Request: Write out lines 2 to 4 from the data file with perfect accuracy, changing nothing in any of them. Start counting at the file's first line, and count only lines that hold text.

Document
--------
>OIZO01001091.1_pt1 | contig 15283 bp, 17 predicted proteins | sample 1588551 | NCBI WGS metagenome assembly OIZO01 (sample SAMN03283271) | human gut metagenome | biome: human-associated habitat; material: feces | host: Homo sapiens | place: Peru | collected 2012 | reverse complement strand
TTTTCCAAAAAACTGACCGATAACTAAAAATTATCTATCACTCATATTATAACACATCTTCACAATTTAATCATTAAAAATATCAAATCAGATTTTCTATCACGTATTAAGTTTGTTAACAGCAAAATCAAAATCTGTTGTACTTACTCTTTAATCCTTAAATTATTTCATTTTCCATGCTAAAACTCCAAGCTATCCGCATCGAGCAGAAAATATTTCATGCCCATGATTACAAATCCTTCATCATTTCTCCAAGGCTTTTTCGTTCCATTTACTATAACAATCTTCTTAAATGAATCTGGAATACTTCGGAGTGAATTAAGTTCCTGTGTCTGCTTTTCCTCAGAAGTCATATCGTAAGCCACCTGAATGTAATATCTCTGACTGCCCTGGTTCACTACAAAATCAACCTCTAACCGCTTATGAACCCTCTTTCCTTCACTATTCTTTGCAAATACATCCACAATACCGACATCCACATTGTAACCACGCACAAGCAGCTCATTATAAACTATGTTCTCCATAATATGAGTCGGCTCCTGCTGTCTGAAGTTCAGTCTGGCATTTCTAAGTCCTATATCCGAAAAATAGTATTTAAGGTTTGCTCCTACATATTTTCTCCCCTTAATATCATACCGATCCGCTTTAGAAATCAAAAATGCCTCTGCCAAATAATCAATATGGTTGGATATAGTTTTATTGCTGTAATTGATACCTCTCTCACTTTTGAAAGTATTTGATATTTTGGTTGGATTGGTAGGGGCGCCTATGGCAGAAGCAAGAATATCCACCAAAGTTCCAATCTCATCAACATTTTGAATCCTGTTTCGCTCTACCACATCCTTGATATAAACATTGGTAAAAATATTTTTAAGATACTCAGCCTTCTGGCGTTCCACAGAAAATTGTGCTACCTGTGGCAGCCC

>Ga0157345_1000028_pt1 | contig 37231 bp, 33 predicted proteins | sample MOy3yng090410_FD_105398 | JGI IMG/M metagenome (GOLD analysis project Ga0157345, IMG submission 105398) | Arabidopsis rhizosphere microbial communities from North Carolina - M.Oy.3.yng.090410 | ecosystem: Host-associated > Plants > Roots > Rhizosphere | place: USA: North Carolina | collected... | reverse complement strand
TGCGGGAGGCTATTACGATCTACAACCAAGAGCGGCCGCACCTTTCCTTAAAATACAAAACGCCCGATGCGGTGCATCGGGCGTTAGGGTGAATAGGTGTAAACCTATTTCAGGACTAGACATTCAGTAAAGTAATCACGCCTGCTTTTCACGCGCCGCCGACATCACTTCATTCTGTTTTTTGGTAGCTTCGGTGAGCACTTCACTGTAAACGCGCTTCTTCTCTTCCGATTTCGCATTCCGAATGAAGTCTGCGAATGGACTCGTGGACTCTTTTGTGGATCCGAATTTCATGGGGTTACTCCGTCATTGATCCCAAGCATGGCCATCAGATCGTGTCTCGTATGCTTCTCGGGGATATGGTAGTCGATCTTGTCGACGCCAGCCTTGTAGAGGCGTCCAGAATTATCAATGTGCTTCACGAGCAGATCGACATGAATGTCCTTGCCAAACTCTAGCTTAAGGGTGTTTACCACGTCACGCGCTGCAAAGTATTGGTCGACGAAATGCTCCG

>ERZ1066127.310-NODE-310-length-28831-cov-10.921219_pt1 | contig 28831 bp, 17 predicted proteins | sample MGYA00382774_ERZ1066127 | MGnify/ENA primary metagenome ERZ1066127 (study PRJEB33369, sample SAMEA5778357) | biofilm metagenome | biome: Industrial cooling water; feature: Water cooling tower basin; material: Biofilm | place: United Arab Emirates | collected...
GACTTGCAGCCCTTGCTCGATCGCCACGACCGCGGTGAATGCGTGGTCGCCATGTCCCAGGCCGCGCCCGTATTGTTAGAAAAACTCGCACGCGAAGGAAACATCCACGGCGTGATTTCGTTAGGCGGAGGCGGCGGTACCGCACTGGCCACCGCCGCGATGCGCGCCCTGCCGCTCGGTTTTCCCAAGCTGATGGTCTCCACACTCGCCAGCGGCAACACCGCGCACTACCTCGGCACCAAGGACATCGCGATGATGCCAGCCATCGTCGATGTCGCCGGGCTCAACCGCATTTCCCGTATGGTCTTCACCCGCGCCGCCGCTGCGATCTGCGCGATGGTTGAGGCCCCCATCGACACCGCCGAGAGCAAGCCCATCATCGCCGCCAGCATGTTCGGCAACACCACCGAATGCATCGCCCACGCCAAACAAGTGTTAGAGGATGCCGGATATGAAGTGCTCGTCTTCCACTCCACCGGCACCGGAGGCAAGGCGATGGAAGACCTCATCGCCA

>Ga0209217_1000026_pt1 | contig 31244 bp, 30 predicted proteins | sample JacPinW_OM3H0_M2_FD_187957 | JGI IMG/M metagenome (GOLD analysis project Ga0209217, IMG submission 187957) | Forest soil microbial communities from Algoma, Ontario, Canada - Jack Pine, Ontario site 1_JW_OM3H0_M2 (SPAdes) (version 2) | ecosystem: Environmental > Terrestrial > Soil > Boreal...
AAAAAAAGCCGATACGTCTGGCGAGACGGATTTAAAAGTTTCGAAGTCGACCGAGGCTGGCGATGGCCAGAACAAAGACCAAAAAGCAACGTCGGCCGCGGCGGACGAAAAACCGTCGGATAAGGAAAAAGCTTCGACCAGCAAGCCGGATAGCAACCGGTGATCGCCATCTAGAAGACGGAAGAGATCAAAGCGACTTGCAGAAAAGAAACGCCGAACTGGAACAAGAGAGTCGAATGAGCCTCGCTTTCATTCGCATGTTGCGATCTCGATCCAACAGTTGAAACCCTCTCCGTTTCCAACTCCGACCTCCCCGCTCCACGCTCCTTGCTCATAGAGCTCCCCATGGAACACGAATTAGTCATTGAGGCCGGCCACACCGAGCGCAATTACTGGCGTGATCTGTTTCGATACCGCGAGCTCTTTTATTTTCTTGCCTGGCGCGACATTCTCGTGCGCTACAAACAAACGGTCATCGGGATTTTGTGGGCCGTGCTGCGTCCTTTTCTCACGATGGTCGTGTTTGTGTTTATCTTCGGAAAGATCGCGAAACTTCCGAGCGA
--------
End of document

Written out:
TTTTCCAAAAAACTGACCGATAACTAAAAATTATCTATCACTCATATTATAACACATCTTCACAATTTAATCATTAAAAATATCAAATCAGATTTTCTATCACGTATTAAGTTTGTTAACAGCAAAATCAAAATCTGTTGTACTTACTCTTTAATCCTTAAATTATTTCATTTTCCATGCTAAAACTCCAAGCTATCCGCATCGAGCAGAAAATATTTCATGCCCATGATTACAAATCCTTCATCATTTCTCCAAGGCTTTTTCGTTCCATTTACTATAACAATCTTCTTAAATGAATCTGGAATACTTCGGAGTGAATTAAGTTCCTGTGTCTGCTTTTCCTCAGAAGTCATATCGTAAGCCACCTGAATGTAATATCTCTGACTGCCCTGGTTCACTACAAAATCAACCTCTAACCGCTTATGAACCCTCTTTCCTTCACTATTCTTTGCAAATACATCCACAATACCGACATCCACATTGTAACCACGCACAAGCAGCTCATTATAAACTATGTTCTCCATAATATGAGTCGGCTCCTGCTGTCTGAAGTTCAGTCTGGCATTTCTAAGTCCTATATCCGAAAAATAGTATTTAAGGTTTGCTCCTACATATTTTCTCCCCTTAATATCATACCGATCCGCTTTAGAAATCAAAAATGCCTCTGCCAAATAATCAATATGGTTGGATATAGTTTTATTGCTGTAATTGATACCTCTCTCACTTTTGAAAGTATTTGATATTTTGGTTGGATTGGTAGGGGCGCCTATGGCAGAAGCAAGAATATCCACCAAAGTTCCAATCTCATCAACATTTTGAATCCTGTTTCGCTCTACCACATCCTTGATATAAACATTGGTAAAAATATTTTTAAGATACTCAGCCTTCTGGCGTTCCACAGAAAATTGTGCTACCTGTGGCAGCCC

>Ga0157345_1000028_pt1 | contig 37231 bp, 33 predicted proteins | sample MOy3yng090410_FD_105398 | JGI IMG/M metagenome (GOLD analysis project Ga0157345, IMG submission 105398) | Arabidopsis rhizosphere microbial communities from North Carolina - M.Oy.3.yng.090410 | ecosystem: Host-associated > Plants > Roots > Rhizosphere | place: USA: North Carolina | collected... | reverse complement strand
TGCGGGAGGCTATTACGATCTACAACCAAGAGCGGCCGCACCTTTCCTTAAAATACAAAACGCCCGATGCGGTGCATCGGGCGTTAGGGTGAATAGGTGTAAACCTATTTCAGGACTAGACATTCAGTAAAGTAATCACGCCTGCTTTTCACGCGCCGCCGACATCACTTCATTCTGTTTTTTGGTAGCTTCGGTGAGCACTTCACTGTAAACGCGCTTCTTCTCTTCCGATTTCGCATTCCGAATGAAGTCTGCGAATGGACTCGTGGACTCTTTTGTGGATCCGAATTTCATGGGGTTACTCCGTCATTGATCCCAAGCATGGCCATCAGATCGTGTCTCGTATGCTTCTCGGGGATATGGTAGTCGATCTTGTCGACGCCAGCCTTGTAGAGGCGTCCAGAATTATCAATGTGCTTCACGAGCAGATCGACATGAATGTCCTTGCCAAACTCTAGCTTAAGGGTGTTTACCACGTCACGCGCTGCAAAGTATTGGTCGACGAAATGCTCCG